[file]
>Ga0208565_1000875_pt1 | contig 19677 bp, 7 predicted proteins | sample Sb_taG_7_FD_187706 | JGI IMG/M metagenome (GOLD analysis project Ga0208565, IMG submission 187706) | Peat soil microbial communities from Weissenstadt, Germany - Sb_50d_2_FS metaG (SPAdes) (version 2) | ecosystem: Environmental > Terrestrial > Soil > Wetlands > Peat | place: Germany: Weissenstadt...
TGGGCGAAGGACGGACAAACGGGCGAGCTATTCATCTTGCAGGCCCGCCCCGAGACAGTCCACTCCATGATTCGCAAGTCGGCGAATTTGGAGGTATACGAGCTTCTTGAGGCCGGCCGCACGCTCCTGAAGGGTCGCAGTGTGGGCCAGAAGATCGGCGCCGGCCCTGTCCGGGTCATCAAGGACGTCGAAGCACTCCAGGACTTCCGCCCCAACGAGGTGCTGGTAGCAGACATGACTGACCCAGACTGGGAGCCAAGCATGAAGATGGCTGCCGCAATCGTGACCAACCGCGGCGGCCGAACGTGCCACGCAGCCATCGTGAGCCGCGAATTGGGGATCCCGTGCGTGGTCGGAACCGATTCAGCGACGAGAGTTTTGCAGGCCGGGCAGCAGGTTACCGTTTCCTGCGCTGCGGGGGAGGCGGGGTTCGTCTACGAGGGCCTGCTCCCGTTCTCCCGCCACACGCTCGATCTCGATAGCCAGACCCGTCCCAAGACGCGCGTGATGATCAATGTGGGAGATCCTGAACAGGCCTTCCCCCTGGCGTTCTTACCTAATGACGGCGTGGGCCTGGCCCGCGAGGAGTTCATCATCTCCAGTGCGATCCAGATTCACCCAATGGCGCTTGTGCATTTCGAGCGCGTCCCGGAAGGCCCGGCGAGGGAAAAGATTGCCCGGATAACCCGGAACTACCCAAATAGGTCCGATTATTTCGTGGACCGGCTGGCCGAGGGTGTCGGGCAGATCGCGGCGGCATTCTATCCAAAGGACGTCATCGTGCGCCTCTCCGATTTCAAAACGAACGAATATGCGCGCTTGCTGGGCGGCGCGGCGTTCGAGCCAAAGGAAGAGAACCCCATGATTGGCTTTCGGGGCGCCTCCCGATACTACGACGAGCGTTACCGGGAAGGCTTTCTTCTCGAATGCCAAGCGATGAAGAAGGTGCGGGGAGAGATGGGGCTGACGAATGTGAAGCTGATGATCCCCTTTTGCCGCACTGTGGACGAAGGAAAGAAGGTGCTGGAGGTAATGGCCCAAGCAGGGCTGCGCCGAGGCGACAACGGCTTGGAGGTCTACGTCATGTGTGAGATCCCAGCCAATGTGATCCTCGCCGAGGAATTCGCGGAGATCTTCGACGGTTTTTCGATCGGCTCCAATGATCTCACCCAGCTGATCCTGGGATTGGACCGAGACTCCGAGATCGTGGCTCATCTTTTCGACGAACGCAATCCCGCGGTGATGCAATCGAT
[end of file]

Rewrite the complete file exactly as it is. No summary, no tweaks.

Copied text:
>Ga0208565_1000875_pt1 | contig 19677 bp, 7 predicted proteins | sample Sb_taG_7_FD_187706 | JGI IMG/M metagenome (GOLD analysis project Ga0208565, IMG submission 187706) | Peat soil microbial communities from Weissenstadt, Germany - Sb_50d_2_FS metaG (SPAdes) (version 2) | ecosystem: Environmental > Terrestrial > Soil > Wetlands > Peat | place: Germany: Weissenstadt...
TGGGCGAAGGACGGACAAACGGGCGAGCTATTCATCTTGCAGGCCCGCCCCGAGACAGTCCACTCCATGATTCGCAAGTCGGCGAATTTGGAGGTATACGAGCTTCTTGAGGCCGGCCGCACGCTCCTGAAGGGTCGCAGTGTGGGCCAGAAGATCGGCGCCGGCCCTGTCCGGGTCATCAAGGACGTCGAAGCACTCCAGGACTTCCGCCCCAACGAGGTGCTGGTAGCAGACATGACTGACCCAGACTGGGAGCCAAGCATGAAGATGGCTGCCGCAATCGTGACCAACCGCGGCGGCCGAACGTGCCACGCAGCCATCGTGAGCCGCGAATTGGGGATCCCGTGCGTGGTCGGAACCGATTCAGCGACGAGAGTTTTGCAGGCCGGGCAGCAGGTTACCGTTTCCTGCGCTGCGGGGGAGGCGGGGTTCGTCTACGAGGGCCTGCTCCCGTTCTCCCGCCACACGCTCGATCTCGATAGCCAGACCCGTCCCAAGACGCGCGTGATGATCAATGTGGGAGATCCTGAACAGGCCTTCCCCCTGGCGTTCTTACCTAATGACGGCGTGGGCCTGGCCCGCGAGGAGTTCATCATCTCCAGTGCGATCCAGATTCACCCAATGGCGCTTGTGCATTTCGAGCGCGTCCCGGAAGGCCCGGCGAGGGAAAAGATTGCCCGGATAACCCGGAACTACCCAAATAGGTCCGATTATTTCGTGGACCGGCTGGCCGAGGGTGTCGGGCAGATCGCGGCGGCATTCTATCCAAAGGACGTCATCGTGCGCCTCTCCGATTTCAAAACGAACGAATATGCGCGCTTGCTGGGCGGCGCGGCGTTCGAGCCAAAGGAAGAGAACCCCATGATTGGCTTTCGGGGCGCCTCCCGATACTACGACGAGCGTTACCGGGAAGGCTTTCTTCTCGAATGCCAAGCGATGAAGAAGGTGCGGGGAGAGATGGGGCTGACGAATGTGAAGCTGATGATCCCCTTTTGCCGCACTGTGGACGAAGGAAAGAAGGTGCTGGAGGTAATGGCCCAAGCAGGGCTGCGCCGAGGCGACAACGGCTTGGAGGTCTACGTCATGTGTGAGATCCCAGCCAATGTGATCCTCGCCGAGGAATTCGCGGAGATCTTCGACGGTTTTTCGATCGGCTCCAATGATCTCACCCAGCTGATCCTGGGATTGGACCGAGACTCCGAGATCGTGGCTCATCTTTTCGACGAACGCAATCCCGCGGTGATGCAATCGAT